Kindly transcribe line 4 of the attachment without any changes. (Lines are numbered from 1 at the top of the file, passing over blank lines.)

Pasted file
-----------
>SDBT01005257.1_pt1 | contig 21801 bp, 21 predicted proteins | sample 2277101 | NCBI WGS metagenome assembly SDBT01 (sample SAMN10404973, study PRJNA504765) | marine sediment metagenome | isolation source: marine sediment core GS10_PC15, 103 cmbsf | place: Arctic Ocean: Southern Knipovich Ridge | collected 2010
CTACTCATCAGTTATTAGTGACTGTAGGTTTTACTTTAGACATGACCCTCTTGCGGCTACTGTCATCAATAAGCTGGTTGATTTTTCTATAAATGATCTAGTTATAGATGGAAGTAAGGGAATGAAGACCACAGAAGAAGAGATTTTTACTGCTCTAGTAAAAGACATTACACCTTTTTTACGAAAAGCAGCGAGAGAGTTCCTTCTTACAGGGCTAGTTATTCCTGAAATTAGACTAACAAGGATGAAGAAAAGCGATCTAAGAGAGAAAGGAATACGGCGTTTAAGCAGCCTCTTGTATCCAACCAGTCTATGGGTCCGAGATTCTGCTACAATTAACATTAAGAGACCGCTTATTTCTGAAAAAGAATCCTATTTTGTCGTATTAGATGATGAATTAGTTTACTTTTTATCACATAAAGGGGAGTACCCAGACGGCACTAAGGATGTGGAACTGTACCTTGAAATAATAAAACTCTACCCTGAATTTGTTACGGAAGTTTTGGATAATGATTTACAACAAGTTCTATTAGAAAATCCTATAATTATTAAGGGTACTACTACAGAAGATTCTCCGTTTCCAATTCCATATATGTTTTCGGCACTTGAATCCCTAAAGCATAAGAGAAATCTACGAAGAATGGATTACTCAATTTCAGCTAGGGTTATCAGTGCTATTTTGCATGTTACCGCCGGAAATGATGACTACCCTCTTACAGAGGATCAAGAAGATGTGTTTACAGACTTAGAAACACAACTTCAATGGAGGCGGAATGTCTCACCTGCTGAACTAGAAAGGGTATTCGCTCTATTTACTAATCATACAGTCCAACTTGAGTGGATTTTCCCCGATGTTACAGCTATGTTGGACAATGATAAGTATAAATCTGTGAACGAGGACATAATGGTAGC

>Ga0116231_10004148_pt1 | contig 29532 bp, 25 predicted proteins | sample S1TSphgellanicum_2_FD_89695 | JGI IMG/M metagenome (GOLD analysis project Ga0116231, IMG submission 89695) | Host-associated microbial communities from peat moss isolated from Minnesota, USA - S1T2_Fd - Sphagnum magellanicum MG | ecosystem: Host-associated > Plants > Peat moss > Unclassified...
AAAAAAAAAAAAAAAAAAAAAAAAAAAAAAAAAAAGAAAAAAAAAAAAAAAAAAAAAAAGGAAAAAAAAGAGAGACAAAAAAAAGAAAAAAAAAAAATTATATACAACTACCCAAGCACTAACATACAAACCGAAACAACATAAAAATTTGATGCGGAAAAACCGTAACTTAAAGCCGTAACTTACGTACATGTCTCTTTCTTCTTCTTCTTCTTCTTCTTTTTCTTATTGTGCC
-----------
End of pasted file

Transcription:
AAAAAAAAAAAAAAAAAAAAAAAAAAAAAAAAAAAGAAAAAAAAAAAAAAAAAAAAAAAGGAAAAAAAAGAGAGACAAAAAAAAGAAAAAAAAAAAATTATATACAACTACCCAAGCACTAACATACAAACCGAAACAACATAAAAATTTGATGCGGAAAAACCGTAACTTAAAGCCGTAACTTACGTACATGTCTCTTTCTTCTTCTTCTTCTTCTTCTTTTTCTTATTGTGCC